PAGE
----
Complements of verbs, nouns and adjectives

June 23, 2011pdf

Sometimes we need to add something to a verb, noun or adjective to complete its meaning. For example, if somebody says I want, we expect to hear what he or she wants.

The words and expressions, which are thus used to complete the meaning of a noun, verb or adjective, are called complements.

  • I want a car.
  • He is interested in the supernatural.
  • We need to go.
  • I hate having to work on Sundays.
  • She dislikes such people.

Verbs can usually be followed by noun complements or –ing forms with no preposition. Nouns and adjectives normally need a preposition to join them to their complements.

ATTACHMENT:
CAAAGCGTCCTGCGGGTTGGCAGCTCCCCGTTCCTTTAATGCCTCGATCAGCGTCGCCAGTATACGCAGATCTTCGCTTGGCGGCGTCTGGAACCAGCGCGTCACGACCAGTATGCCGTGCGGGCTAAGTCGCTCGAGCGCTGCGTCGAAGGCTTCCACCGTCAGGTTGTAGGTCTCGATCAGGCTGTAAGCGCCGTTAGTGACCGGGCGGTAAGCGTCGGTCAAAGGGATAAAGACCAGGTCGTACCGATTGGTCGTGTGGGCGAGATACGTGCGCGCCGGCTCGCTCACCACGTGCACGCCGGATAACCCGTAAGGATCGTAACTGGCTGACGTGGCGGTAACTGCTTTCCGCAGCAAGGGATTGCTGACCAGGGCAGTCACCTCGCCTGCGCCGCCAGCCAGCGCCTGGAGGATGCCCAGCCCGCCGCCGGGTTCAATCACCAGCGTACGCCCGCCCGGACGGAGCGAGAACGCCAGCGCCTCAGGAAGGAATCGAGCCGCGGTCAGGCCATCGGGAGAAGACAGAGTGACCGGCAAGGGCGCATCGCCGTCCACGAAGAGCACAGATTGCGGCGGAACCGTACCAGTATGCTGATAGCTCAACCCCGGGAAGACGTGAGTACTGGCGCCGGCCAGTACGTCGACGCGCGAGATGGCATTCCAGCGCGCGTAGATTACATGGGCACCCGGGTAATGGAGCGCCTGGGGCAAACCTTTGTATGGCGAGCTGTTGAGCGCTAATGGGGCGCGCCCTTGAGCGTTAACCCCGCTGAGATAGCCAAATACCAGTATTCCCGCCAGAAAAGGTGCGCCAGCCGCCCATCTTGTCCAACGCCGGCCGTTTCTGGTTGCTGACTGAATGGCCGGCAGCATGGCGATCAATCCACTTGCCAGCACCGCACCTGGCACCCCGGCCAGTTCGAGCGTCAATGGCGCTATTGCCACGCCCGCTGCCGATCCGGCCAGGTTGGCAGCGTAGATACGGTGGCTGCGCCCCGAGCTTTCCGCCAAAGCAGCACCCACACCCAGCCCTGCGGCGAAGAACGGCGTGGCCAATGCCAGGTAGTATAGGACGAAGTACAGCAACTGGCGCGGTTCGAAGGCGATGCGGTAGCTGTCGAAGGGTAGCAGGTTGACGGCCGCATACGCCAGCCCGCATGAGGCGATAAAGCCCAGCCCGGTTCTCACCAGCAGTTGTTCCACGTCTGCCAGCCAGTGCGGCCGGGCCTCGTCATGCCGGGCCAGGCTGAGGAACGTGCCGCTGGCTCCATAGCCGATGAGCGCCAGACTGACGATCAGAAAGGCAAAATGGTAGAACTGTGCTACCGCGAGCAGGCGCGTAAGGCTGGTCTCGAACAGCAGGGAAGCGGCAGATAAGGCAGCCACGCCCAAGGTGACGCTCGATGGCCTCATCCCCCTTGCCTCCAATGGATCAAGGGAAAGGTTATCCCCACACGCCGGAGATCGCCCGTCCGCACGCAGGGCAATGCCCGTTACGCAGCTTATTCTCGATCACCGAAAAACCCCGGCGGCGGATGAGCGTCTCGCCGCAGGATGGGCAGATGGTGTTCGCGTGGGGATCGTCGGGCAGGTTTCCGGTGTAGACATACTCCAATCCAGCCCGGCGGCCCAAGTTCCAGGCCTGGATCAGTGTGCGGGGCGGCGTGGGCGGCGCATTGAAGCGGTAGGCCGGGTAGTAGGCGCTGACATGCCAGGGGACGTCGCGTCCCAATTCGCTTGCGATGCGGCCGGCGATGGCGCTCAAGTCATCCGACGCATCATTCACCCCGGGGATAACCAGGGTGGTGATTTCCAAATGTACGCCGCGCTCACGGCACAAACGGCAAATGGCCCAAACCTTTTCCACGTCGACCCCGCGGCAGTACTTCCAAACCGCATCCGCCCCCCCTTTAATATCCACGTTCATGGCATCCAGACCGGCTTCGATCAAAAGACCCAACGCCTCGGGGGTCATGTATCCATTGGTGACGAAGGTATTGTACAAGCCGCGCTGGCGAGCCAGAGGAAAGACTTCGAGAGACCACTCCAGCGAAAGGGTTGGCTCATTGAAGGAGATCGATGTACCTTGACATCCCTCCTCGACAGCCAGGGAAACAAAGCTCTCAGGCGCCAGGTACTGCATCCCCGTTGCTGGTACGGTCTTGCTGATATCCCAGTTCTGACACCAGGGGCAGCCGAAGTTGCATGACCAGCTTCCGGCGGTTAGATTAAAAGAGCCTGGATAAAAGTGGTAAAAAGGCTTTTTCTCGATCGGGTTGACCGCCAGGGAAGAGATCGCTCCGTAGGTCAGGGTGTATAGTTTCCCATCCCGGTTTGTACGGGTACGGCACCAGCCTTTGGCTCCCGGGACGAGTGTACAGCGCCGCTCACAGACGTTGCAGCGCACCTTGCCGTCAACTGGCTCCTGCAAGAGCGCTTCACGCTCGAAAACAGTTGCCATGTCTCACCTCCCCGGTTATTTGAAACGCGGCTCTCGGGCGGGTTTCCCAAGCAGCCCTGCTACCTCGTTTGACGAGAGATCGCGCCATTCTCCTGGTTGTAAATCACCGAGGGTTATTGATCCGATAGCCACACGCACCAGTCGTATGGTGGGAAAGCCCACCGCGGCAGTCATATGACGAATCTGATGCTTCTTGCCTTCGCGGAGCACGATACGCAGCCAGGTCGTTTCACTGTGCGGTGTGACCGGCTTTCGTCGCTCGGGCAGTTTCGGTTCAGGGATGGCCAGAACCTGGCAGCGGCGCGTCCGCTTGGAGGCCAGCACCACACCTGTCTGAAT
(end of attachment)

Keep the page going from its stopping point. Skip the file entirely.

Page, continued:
Compare:

  • I hate soap operas. (No preposition between the verb and its complement.)
  • My hatred of soap operas …. (The noun hatred requires a preposition to join it to its complement.)

It is important to know what kind of complements can come after a particular word. For example, interested can be followed by in…ing form or by an infinitive. Suggest can be followed by a that-clause or an –ing form; it cannot be followed by an infinitive. Want can be followed by an –infinitive; it cannot be followed by an –ing form or a that-clause.

  • She suggested buying a new car. (NOT She suggested to buy a new car.)
  • I am interested in learning to sing.
  • He wants to go. (NOT He wants going.)
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